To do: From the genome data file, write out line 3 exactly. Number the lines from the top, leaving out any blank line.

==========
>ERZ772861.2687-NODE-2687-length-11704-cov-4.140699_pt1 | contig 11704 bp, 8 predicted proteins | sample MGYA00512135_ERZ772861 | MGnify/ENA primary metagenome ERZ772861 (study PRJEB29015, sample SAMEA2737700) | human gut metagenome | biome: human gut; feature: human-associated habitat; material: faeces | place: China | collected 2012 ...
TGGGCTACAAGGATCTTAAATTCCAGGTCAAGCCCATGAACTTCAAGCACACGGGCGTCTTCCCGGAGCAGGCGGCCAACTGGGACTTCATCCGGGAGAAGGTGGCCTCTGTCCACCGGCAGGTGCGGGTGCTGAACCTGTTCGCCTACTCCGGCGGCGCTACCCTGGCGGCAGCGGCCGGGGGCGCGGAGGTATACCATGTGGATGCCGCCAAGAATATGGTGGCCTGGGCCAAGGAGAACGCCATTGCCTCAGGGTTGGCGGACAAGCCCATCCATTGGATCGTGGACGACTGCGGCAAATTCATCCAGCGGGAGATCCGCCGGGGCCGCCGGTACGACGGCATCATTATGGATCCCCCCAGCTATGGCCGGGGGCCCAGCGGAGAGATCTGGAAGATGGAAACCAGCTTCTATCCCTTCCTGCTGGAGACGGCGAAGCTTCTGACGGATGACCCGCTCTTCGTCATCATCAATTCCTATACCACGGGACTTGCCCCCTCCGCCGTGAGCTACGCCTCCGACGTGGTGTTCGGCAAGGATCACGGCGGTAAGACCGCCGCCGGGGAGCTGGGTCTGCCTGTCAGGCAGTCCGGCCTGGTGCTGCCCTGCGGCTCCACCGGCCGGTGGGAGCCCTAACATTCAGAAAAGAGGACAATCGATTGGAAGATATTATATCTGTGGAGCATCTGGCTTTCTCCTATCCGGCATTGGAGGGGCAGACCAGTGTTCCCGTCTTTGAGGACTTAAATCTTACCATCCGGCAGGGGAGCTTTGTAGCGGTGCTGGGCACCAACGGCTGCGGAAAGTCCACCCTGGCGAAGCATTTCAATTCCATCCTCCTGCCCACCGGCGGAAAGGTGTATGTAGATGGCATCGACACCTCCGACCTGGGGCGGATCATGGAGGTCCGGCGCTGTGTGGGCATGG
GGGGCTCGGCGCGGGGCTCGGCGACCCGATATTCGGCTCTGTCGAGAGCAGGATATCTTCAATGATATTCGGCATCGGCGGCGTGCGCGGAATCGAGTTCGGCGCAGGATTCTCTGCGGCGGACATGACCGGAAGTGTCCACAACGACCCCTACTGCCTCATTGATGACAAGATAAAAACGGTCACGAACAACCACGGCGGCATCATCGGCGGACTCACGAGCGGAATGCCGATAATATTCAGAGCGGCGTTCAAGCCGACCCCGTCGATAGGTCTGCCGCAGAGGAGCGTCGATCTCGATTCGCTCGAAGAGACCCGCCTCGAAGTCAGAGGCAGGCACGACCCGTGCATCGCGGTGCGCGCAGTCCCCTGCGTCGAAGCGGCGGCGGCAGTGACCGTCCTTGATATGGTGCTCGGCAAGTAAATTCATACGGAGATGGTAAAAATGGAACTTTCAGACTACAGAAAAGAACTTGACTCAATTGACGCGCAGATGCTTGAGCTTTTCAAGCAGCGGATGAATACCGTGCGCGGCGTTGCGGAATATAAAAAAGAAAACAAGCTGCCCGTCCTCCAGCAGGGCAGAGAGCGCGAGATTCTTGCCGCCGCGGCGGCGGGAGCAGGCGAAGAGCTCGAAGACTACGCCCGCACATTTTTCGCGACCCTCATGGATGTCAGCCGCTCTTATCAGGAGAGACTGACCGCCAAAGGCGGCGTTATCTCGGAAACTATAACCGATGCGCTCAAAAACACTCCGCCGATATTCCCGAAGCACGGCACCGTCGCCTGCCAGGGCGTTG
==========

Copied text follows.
GGGGCTCGGCGCGGGGCTCGGCGACCCGATATTCGGCTCTGTCGAGAGCAGGATATCTTCAATGATATTCGGCATCGGCGGCGTGCGCGGAATCGAGTTCGGCGCAGGATTCTCTGCGGCGGACATGACCGGAAGTGTCCACAACGACCCCTACTGCCTCATTGATGACAAGATAAAAACGGTCACGAACAACCACGGCGGCATCATCGGCGGACTCACGAGCGGAATGCCGATAATATTCAGAGCGGCGTTCAAGCCGACCCCGTCGATAGGTCTGCCGCAGAGGAGCGTCGATCTCGATTCGCTCGAAGAGACCCGCCTCGAAGTCAGAGGCAGGCACGACCCGTGCATCGCGGTGCGCGCAGTCCCCTGCGTCGAAGCGGCGGCGGCAGTGACCGTCCTTGATATGGTGCTCGGCAAGTAAATTCATACGGAGATGGTAAAAATGGAACTTTCAGACTACAGAAAAGAACTTGACTCAATTGACGCGCAGATGCTTGAGCTTTTCAAGCAGCGGATGAATACCGTGCGCGGCGTTGCGGAATATAAAAAAGAAAACAAGCTGCCCGTCCTCCAGCAGGGCAGAGAGCGCGAGATTCTTGCCGCCGCGGCGGCGGGAGCAGGCGAAGAGCTCGAAGACTACGCCCGCACATTTTTCGCGACCCTCATGGATGTCAGCCGCTCTTATCAGGAGAGACTGACCGCCAAAGGCGGCGTTATCTCGGAAACTATAACCGATGCGCTCAAAAACACTCCGCCGATATTCCCGAAGCACGGCACCGTCGCCTGCCAGGGCGTTG